Stillwater News Press

Local News

September 14, 2012

Stillwater family organizes toy drive for patients

STILLWATER, Okla. — A Stillwater boy with leukemia is taking his idea of helping others in a similar position and making it a reality.

Brandi Graves noticed a problem with her 9-year-old son Jacob Flowers last December.

“Over Christmas break, he had a head cold that wouldn’t go away and he didn’t feel good one day and I was trying to get him ready,” she said. “And he wouldn’t put on his socks and shoes and so I did it for him and his toenail beds were like white.”

She took her son to his pediatrician, concerned that he may be anemic. The next day, after going to OU Medical Center, the family was informed of bad news — Flowers had leukemia.

“We were admitted into the hospital and they started treatment that exact same day,” she said.

Chemotherapy was administered in Flower’s spine.

“We were in the hospital for 16 days in the beginning and then we came home and they fought for 30 days to get him in remission,” Graves said.

The methods worked. The boy was in remission. However, he is still on a three-year treatment plan based on the risk of the leukemia returning.

“This last Monday, he got his spinal tap and some chemo in his spine and they put him into maintenance,” she said.

Maintenance is easier, she said. Now, they will return for a monthly spinal tap and get blood taken locally for cell counts every two weeks.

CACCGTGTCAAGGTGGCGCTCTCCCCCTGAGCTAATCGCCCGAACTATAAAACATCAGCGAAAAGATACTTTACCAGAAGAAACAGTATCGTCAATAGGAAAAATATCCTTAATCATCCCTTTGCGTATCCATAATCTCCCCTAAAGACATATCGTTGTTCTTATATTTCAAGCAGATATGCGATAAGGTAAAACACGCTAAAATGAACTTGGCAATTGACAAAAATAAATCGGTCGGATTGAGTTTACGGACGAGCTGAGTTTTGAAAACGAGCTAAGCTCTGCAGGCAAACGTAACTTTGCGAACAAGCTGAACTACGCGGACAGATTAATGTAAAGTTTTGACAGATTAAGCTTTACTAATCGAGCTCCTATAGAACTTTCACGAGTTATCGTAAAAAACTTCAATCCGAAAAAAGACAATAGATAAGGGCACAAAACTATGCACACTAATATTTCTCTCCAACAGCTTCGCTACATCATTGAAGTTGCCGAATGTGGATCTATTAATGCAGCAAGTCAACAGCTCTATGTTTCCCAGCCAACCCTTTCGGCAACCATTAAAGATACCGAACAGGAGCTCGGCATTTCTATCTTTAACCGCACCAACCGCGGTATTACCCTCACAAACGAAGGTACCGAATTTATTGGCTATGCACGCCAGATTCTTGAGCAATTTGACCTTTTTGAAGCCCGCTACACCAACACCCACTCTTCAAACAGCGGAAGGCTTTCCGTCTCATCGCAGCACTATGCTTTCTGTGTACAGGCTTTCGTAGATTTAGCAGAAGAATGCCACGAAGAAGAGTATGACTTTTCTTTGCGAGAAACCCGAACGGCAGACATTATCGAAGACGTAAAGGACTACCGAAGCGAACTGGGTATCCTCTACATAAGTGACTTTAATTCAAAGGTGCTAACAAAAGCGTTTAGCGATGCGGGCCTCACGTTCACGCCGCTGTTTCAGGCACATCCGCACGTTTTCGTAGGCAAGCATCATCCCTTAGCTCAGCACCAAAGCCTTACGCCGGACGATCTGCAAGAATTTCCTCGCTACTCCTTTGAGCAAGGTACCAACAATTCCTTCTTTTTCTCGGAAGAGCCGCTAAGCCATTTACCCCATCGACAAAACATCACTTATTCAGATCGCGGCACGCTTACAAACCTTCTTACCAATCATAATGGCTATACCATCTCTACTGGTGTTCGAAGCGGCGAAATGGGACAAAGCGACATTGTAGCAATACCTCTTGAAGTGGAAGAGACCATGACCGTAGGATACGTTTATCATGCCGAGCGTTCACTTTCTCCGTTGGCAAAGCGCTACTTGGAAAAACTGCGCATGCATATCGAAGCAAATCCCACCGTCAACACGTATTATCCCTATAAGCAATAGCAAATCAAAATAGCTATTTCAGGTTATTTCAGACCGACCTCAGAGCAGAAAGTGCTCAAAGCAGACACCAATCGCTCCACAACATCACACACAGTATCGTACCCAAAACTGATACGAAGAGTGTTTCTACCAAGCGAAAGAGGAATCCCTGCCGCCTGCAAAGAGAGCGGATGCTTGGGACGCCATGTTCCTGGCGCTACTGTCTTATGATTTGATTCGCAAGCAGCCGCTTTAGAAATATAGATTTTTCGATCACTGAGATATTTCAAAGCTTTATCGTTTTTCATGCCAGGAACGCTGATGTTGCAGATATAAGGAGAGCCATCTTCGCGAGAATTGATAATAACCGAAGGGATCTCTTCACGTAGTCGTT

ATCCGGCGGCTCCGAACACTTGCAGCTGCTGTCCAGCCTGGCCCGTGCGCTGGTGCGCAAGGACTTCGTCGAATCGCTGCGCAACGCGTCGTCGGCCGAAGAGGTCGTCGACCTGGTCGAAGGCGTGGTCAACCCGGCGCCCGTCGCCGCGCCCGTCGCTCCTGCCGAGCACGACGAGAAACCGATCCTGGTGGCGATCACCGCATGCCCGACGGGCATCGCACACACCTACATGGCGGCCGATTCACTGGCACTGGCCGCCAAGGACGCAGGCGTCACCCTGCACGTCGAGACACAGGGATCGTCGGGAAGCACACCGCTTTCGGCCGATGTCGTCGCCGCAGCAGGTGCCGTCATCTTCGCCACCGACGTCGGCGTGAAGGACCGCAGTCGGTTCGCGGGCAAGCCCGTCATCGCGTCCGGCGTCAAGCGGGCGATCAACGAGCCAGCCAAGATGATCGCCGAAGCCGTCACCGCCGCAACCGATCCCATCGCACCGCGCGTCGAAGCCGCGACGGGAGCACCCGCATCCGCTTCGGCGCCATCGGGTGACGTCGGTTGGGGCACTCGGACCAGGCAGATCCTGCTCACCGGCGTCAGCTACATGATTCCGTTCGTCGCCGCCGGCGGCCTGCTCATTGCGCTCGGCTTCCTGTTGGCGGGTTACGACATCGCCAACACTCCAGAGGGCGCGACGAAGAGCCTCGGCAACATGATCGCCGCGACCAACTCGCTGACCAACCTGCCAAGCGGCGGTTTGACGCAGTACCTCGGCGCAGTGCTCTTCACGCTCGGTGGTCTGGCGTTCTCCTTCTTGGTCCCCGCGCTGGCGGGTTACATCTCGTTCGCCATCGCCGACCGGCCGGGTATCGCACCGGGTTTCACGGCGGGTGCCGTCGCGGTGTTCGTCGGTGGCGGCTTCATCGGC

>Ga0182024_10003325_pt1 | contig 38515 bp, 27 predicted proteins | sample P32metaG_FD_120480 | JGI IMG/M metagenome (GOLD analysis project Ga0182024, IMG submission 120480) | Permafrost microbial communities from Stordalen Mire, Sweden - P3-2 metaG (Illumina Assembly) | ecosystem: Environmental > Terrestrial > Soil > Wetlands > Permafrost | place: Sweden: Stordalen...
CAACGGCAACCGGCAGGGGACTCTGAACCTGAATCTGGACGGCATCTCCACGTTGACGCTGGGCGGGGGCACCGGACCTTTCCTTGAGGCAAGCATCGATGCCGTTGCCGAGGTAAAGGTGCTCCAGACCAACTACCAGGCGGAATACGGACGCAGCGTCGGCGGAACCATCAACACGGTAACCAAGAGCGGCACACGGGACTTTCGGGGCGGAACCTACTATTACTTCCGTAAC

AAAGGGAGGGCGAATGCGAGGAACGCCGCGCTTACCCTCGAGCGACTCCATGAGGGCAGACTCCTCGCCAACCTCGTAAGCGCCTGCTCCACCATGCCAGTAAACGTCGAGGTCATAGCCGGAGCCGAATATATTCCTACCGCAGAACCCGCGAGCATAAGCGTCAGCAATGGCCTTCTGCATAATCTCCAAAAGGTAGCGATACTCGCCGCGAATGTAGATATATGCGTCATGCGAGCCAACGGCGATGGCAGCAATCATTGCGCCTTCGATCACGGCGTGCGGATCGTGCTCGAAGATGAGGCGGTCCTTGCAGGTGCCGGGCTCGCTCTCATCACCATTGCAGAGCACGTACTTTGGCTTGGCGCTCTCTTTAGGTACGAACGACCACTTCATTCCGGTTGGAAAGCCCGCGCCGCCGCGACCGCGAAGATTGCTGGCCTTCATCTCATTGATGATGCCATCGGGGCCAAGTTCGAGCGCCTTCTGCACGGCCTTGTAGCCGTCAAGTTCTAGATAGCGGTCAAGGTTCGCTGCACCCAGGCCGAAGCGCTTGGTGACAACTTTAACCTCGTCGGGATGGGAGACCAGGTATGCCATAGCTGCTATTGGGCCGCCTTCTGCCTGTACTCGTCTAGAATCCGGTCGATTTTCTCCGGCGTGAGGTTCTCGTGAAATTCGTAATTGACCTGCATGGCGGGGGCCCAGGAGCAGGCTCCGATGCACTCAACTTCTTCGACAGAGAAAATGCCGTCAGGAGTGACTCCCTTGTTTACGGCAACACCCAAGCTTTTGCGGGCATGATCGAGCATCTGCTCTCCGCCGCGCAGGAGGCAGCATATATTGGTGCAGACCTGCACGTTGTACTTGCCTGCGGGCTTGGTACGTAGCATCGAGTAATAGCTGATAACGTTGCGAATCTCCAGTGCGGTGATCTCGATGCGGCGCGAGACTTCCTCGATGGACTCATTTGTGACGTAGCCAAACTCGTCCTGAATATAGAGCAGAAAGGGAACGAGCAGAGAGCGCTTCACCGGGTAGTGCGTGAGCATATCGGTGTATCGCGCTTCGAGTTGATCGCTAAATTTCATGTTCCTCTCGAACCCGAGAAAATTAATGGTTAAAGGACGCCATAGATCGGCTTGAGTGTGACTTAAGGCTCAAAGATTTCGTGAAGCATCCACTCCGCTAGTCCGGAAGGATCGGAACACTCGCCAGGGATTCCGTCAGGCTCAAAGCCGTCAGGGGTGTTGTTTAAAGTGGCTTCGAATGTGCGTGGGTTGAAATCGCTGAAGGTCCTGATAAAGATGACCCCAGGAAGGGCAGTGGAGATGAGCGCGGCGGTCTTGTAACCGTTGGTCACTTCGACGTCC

Flowers said the hardest part was the spinal tap.

“It hurts, but they put me asleep,” he said.

Each child is given a choice of toys following the painful procedure. It was at that point that Flowers got his idea.

“We’ve gone in there before and all the shelves have been full, but it was kind of bare this time,” said stepfather Lance Graves. “The OU Medical Center doesn’t go out and buy the toys. It’s by donations only, so when they go through a period where nobody is giving toys, there’s nothing in there.”

He said Flowers remarked he wanted to fill the closet. And so, a plan was put into motion. Flower’s mother and stepfather posted on local websites and personal Facebook pages, asking for toys to be donated.

“I don’t know if he really understands the extent of how this has taken off,” she said. “We’ve been talking to him about it.”

Mrs. Graves said the idea has blown up.

“We’ve got toys coming from Florida, Wisconsin, Tulsa, Bartlesville, Tonkawa, Perry, Perkins ...,” she said.

More than 55 responses came in two days.

Friends, family and non-acquaintances are holding drop off areas in neighboring cities.

Flowers and his family will accept toys in the parking lot of Food Pyramid every Sunday from 3 to 4 p.m. until the boy’s next appointment Oct. 8. Flower’s sister, Maddi, 11, is set to prepare signs to alert passing motorists.

Mrs. Graves said all donations must be unopened toys and no stuffed animals due to germs and compromised immune systems.

“It’s pretty awesome to me because when we first found out that Jacob had leukemia, there was such an outpour for us,” Mr. Graves said.

“People helping us out tremendously. So, it’s our turn to give back. It’s pretty cool.”

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